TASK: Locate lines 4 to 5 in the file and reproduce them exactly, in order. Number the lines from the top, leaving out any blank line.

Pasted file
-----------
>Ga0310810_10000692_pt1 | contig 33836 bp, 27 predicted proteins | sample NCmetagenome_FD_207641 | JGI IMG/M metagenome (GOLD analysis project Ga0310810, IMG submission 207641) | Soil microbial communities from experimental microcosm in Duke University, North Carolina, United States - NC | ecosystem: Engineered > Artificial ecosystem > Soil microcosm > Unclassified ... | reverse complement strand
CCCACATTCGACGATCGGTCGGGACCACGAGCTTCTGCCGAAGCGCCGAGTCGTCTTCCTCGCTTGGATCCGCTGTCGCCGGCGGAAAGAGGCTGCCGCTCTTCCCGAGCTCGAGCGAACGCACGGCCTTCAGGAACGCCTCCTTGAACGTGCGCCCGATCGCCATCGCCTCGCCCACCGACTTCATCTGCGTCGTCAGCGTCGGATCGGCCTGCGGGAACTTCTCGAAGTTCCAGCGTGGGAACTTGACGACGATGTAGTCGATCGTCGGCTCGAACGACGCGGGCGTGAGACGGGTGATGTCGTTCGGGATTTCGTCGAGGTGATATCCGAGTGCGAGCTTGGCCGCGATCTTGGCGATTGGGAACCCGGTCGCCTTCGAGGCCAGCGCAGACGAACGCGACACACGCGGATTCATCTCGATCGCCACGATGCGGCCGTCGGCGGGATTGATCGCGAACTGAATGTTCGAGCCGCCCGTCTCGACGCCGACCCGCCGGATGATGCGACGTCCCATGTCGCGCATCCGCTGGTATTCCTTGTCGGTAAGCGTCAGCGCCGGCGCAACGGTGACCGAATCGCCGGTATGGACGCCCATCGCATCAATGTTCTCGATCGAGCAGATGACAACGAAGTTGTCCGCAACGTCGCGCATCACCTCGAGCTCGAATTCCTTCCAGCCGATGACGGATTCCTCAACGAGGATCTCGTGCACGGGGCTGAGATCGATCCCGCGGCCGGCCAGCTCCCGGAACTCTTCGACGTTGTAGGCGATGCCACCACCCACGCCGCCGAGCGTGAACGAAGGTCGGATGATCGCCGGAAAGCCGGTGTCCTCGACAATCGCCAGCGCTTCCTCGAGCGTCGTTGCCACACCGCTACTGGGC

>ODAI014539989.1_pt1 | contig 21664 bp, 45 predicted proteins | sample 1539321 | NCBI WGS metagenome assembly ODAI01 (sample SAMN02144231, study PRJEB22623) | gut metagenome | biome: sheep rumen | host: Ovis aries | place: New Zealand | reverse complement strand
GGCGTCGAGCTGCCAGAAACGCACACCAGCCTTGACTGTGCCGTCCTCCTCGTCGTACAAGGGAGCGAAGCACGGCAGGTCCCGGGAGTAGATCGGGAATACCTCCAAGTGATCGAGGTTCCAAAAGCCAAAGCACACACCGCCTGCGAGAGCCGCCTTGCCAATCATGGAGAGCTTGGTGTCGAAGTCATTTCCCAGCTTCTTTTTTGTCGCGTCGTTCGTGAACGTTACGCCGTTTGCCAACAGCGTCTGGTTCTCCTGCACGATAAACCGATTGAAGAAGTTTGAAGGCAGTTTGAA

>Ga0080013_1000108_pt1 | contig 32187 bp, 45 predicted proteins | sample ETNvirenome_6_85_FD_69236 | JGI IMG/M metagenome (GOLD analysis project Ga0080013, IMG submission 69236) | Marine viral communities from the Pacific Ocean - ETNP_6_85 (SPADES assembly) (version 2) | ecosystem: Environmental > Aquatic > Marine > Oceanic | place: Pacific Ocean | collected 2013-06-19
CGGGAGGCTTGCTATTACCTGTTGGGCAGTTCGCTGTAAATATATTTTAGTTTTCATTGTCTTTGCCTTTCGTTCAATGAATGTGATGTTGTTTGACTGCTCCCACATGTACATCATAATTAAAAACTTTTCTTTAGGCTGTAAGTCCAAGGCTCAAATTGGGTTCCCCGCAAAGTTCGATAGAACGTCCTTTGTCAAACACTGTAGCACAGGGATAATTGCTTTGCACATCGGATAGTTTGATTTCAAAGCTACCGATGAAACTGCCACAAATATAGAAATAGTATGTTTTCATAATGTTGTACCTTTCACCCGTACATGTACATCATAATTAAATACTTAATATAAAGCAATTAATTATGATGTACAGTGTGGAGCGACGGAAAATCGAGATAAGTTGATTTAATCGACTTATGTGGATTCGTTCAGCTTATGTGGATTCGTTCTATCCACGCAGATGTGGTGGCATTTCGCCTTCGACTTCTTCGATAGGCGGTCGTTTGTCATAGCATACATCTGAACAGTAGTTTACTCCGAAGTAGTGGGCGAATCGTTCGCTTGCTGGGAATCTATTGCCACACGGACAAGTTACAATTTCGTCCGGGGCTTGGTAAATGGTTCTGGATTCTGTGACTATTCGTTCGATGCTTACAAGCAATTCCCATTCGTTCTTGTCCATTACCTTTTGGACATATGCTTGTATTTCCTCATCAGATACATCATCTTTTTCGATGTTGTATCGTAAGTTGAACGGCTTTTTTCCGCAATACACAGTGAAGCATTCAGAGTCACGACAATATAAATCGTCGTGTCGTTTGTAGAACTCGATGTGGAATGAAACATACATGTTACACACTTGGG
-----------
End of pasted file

GGCGTCGAGCTGCCAGAAACGCACACCAGCCTTGACTGTGCCGTCCTCCTCGTCGTACAAGGGAGCGAAGCACGGCAGGTCCCGGGAGTAGATCGGGAATACCTCCAAGTGATCGAGGTTCCAAAAGCCAAAGCACACACCGCCTGCGAGAGCCGCCTTGCCAATCATGGAGAGCTTGGTGTCGAAGTCATTTCCCAGCTTCTTTTTTGTCGCGTCGTTCGTGAACGTTACGCCGTTTGCCAACAGCGTCTGGTTCTCCTGCACGATAAACCGATTGAAGAAGTTTGAAGGCAGTTTGAA

>Ga0080013_1000108_pt1 | contig 32187 bp, 45 predicted proteins | sample ETNvirenome_6_85_FD_69236 | JGI IMG/M metagenome (GOLD analysis project Ga0080013, IMG submission 69236) | Marine viral communities from the Pacific Ocean - ETNP_6_85 (SPADES assembly) (version 2) | ecosystem: Environmental > Aquatic > Marine > Oceanic | place: Pacific Ocean | collected 2013-06-19